This song traditionally has so much going against it: a classic opera number, singing in Italian rather than English, and performed with almost no movement; yet it could do well. Some optimistic bookies have even tipped it as the underdog to sneak in and win. Elina is beautiful; her voice echoes through the ages of time, her interactive dress floods the stage, her body is splashed in oceans of glitter and the scene is awash in galaxies of starlight. Tallinn, you know what you’re doing. Estonia’s entry in the first semi-final adds extra heat to a roasting hot competition.
Bulgaria, Equinox with ‘Bones’
Bulgaria takes Eurovision very seriously, and their attitude is paying off. They came second last year and were fourth in 2016. Equinox is a band specially made for the Eurovision Song Contest and they are competing in Lisbon with another substantial number. It’s atmospheric and modern. This number should reach the final and end up in the top 10.
F.Y.R. Macedonia, Eye Cue with ‘Lost and Found’
This year Macedonia is sending the established and popular band, Eye Cue. In an effort to stand out from the crowd, they’ve created a number that alters tempo frequently, and mainly results in the tune never really grabbing you and sending you to new heights: it’s more start-stop, start-stop. If they had just stuck to one tempo or idea they may have held onto a chance of actual placing.
Croatia, Franka with ‘Crazy’
Franka represents Croatia dressed like a skinny Xena Warrior Princess. In the official music video, she appears atop a pile-up of bodies. That’s as good as it gets. This song is unlikely to place.
Austria, Cesár Sampson with ‘Nobody but You’
Austria is sending a classic man-ballad this year. Cesár has a deep voice that might help him get to the final. The competition is so high this year, Cesár may find himself going no further than the semi-finals. But if this were a beauty contest, he’d be a shoe-in!
Greece, Yianna Terzi with Oniro Mou
Emerging from a musical family of professional singers, Yianna Terzi is one to watch. She relocated from Greece to the United States nine years ago and worked her way into the studio with Grammy Award winning composers. Yianna took her musical talent to a place where she knew she could be free and express herself musically in her own way. She is doing very well on the ROMEO internal poll at second place behind Israel. Singing tonight in Greek, she could very well make it to the final. καλή τύχη.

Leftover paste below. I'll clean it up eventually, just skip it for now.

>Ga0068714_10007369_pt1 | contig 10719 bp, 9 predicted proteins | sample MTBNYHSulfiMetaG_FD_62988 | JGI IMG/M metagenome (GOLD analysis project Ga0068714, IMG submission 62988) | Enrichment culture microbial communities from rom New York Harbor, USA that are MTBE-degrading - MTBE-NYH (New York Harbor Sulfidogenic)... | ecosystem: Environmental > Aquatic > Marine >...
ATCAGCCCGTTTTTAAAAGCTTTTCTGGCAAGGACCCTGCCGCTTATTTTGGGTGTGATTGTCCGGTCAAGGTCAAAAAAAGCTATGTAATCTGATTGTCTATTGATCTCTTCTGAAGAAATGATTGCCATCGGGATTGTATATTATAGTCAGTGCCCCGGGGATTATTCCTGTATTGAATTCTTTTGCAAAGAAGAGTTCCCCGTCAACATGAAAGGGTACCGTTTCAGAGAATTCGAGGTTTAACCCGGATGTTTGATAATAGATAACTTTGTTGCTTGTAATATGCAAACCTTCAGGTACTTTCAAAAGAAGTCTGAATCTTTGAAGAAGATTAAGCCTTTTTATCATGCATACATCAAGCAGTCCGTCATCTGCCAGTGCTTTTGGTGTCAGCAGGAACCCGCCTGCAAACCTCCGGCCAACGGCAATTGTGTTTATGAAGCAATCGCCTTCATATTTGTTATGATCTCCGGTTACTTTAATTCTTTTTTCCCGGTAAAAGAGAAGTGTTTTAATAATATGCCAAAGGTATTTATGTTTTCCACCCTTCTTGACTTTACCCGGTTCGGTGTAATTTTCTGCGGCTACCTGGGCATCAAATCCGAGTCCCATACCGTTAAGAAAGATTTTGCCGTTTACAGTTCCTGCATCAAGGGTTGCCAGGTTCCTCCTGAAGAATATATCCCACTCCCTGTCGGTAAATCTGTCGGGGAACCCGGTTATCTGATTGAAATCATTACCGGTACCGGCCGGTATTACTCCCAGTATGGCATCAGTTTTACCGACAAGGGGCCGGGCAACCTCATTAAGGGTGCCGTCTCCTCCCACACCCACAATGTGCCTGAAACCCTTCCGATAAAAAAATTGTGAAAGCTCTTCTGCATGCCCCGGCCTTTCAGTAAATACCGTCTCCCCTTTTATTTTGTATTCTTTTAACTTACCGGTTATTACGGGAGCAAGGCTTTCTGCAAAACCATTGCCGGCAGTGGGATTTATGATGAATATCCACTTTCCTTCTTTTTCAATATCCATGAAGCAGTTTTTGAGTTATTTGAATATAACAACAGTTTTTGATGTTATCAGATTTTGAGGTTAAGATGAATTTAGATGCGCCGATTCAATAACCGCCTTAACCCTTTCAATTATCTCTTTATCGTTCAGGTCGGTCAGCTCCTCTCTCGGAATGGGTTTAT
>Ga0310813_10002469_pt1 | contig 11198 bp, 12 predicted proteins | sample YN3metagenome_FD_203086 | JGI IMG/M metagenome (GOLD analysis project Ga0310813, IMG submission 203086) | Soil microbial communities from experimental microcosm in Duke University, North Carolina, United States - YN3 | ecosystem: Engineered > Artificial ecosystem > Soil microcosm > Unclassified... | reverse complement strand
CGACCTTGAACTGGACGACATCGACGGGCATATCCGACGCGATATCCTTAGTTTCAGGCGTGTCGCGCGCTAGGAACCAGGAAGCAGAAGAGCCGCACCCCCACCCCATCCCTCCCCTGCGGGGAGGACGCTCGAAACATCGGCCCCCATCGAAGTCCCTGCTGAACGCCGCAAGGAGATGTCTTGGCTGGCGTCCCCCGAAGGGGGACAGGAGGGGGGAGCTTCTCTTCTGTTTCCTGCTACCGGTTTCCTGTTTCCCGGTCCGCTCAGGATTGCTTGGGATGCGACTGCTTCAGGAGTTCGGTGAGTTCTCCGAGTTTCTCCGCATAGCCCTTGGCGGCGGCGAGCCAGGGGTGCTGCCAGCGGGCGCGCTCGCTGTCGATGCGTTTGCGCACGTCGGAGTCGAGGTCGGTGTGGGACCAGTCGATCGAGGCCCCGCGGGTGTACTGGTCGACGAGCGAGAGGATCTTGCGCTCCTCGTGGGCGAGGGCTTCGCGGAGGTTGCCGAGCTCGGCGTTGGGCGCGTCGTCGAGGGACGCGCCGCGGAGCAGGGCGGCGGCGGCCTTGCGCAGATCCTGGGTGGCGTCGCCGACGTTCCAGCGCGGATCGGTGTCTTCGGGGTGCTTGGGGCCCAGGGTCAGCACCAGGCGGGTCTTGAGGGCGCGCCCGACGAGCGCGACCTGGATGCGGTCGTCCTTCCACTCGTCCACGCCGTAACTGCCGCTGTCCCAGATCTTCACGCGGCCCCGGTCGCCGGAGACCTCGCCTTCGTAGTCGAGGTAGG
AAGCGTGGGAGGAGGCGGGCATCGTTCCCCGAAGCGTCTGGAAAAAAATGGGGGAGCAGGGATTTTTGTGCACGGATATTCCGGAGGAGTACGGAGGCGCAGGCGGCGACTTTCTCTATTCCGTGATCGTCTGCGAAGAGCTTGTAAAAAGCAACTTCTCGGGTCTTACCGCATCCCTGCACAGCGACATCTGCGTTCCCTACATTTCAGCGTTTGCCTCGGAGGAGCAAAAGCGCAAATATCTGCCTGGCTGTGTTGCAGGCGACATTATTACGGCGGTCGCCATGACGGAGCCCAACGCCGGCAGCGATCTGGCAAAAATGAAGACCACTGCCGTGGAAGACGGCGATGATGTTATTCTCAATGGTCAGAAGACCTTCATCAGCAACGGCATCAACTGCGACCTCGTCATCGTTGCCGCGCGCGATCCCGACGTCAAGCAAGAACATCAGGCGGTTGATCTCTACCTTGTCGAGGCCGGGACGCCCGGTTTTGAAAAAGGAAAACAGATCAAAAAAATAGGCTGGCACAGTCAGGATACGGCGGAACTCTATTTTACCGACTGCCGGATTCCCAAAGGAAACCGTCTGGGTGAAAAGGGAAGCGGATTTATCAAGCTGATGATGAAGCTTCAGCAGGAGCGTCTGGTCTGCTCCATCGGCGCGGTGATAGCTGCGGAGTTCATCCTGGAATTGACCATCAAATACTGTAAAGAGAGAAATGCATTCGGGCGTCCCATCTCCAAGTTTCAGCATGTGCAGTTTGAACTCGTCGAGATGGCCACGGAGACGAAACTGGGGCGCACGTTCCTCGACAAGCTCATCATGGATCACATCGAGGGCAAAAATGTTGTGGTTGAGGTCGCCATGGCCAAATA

Finland, Saara Aalto with ‘Monsters’
Saara Aalto is perhaps the most famous Finnish artist at the moment; known internationally after her very successful participation in The X Factor, UK, (she finished second). If she gets her live act in order, a final place should be easy for Saara to secure. Finland has previously won with Lordi who are actual monsters, so hopefully Saara’s ode to monsters will follow suit.
Armenia, Sevak Khanagyan with ‘Qami’
Armenia has made it to several finals, but has yet to win. Always a bridesmaid, never a bride! Sevak is famous not only at home but also in Ukraine and Russia, though they won’t get to vote in this semi-final. Qami is a strong, typical Eurovision ballad of today. The music video and performance look like an Armenian homage to Nickleback.
Switzerland, ZiBBZ with ‘Stones’
Switzerland is one of the founding nations of the festival and the country that won the first ever Eurovision thanks to Lys Assia, who began this amazing journey with ‘Refrain’in 1956.
Stepping up to represent Switzerland this year is ZiBBZ a Swiss sibling alliance – heavy on the synth and heart pumping bass, they might struggle to place in the final due to the incredibly fierce competition, but no one can take away the Swiss honor of being the first title holders.
Ireland, Ryan O’Shaughnessy with ‘Together’
Ireland has won the Eurovision a total of 7 times, making them the biggest winners so far. It is also the only country that ever achieved the triple crown by winning three years in a row, and the only country that has won twice with the same singer, Johnny Logan. But these ‘heydays’ are far behind us, the last time that Ireland was in the final was in 2013. There have been many embarrassing years of low scores and relegation for the former Eurovision giants. This year’s entry is a same-sex love song, but without the cutesy video, it’s just a boring ballad. Come on Ireland, step your pussy up! Sweden is hot on your heels with six wins in their back pocket.
Cyprus, Eleni Foureira with ‘Fuego’
Cyprus will close the show in the first semi-final. Cyprus has been participating since the 1980s and has yet to win. Eleni is a lioness and has the body of a goddess. The song is typical pop with a simple chorus, but it lacks the indescribable magic touch to make it a real contender. Enjoy closing the semi-final as this will most likely be as far as Cyprus will get in Lisbon.
And you can watch the live stream of the first semi-final here: